Dedicated to classics and hits.

Monday, July 23, 2012

Illusions Perdues/Lost Illusions by Honoré de Balzac

Honoré de Balzac

Book Review
Illusions Perdues - Lost Illusions
by  Honoré de Balzac
published in serial form 1843

  Honoré de Balzac is the first "serious" French novelist to emerge out of the French literary scene of the mid 19th century.  The fact that Balzac's work was being published alongside the Historical Romances written by Alexandre Dumas and Victor Hugo makes his serious, socially minded fiction seem all the more impressive for its time.   Although split into three parts, the second and main part, explicitly deals with the market for Artistic products- i.e. Novels and Poetry, during the 1820s in Paris.  This world has much in common with Artistic markets today, and Balzac deserves credit as being the first Novelist to describe a market for Artistic output in deal.

  The meat of Illusions Perdues describes the rise and fall of Lucien Chardon, "one of Balzac's distinctive type of ambitious, talented young men" (1) in the literary market of Paris.   The main action is caused by Lucien's abandonment of "serious" Art- i.e. his historical novel that he wrote "in the manner of Sir Walter Scott" and his book of poetry, for the fast women and easy money of theater and literary criticism.

 Certainly, that last bit should be enough to elicit a guffaw from a modern day critic/blogger/writer- could anything be less remunerative then reviewing theater performances and novels?  I suppose the modern day version would be a writer who takes a job working in public relations for a publishing house.

  The narrative of the second part of Illusions Perdues is familiar to anyone who has read/seen the movie of more recent versions like Bright Lights, Big City or Less Then Zero.  It is a kind of self-consciousness that anticipates many of the themes of modernity, but Illusions Perdues is not a very modern Novel.  It shares many similarities with the Historical Romances a la Sir Walter Scott that it describes as part of the plot.  Lengthy descriptive passages reveal the serial/time pressed nature of the production of Illusions Perdues, and Hollier calls fragmentary production of books "typical" for Balzac during this period.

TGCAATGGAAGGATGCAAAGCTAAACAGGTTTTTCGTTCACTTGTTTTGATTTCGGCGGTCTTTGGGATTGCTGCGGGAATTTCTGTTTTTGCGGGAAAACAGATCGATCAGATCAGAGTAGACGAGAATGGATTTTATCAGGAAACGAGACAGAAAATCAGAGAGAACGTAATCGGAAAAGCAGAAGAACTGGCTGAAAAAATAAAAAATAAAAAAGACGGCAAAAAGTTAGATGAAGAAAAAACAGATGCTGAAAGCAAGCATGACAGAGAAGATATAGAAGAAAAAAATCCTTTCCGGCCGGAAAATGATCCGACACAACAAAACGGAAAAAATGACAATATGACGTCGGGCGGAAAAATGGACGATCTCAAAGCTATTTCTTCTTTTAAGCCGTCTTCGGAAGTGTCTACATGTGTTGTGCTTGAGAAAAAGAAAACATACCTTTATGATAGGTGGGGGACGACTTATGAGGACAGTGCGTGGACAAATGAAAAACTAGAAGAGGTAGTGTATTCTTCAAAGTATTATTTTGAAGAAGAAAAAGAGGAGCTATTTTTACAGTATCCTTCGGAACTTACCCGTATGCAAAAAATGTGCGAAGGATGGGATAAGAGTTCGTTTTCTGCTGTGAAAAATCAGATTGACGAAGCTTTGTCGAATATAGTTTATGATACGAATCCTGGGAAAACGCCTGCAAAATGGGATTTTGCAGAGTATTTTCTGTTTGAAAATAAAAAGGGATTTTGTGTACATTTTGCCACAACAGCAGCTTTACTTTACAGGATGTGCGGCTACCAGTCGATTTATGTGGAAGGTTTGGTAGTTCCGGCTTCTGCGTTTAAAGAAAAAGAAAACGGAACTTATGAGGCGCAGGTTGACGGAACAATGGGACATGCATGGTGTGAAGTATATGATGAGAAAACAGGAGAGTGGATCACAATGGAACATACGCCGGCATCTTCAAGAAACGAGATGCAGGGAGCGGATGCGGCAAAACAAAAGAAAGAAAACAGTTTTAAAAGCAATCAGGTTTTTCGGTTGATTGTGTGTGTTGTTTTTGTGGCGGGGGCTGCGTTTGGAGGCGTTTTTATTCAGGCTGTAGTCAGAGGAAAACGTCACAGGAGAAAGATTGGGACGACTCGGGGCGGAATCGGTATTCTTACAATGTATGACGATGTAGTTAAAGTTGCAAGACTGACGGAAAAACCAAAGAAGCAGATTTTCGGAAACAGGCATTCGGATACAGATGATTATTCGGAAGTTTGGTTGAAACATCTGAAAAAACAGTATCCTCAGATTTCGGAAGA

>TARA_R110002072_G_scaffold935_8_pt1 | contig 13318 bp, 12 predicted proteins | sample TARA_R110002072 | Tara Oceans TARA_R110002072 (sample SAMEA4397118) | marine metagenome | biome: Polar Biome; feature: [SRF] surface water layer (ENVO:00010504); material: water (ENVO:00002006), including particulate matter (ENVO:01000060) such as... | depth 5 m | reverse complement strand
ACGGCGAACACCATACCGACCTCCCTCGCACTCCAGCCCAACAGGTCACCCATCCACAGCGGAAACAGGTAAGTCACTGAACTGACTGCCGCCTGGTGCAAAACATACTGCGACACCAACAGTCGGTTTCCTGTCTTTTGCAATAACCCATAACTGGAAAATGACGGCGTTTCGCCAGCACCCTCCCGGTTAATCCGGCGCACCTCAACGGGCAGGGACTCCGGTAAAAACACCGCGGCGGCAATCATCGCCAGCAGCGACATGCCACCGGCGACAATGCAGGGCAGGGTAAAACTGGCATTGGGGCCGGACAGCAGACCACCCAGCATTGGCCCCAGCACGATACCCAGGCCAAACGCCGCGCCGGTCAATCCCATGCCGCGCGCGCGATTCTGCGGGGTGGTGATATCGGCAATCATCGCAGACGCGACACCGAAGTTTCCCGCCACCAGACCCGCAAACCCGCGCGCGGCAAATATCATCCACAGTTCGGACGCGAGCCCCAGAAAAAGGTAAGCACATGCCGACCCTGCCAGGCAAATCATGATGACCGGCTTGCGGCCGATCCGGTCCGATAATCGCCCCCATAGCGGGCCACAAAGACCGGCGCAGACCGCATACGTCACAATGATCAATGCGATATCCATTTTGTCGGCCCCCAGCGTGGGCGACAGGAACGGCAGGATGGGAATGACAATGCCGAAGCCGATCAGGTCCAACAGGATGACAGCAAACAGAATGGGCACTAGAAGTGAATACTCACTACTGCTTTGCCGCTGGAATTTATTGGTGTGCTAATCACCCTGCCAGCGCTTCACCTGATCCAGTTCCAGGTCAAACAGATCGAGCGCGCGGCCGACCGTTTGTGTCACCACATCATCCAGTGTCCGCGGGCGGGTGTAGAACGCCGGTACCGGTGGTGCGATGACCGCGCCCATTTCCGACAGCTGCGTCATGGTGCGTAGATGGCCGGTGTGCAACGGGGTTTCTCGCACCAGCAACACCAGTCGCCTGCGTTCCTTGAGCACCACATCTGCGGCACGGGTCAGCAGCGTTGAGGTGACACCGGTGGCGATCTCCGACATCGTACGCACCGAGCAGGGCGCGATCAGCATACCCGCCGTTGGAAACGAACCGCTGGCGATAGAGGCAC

Illusions Perdues assumes that Critics and Artists are the same people, which, again, sounds pretty funny to someone reading it today.  Given the come-uppance that Lucien Chardon receives during the course of Illusions Perdues, it is fair to say that Honoré de Balzac was in sympathy with the characters of the Novel who criticize Lucien's behavior for being un-Romantic and thus not suitable behavior for an Authentic Artist.


(1)  Denis Hollier, A New History of French Literature(Harvard University Press), pg. 693.

No comments:

Blog Archive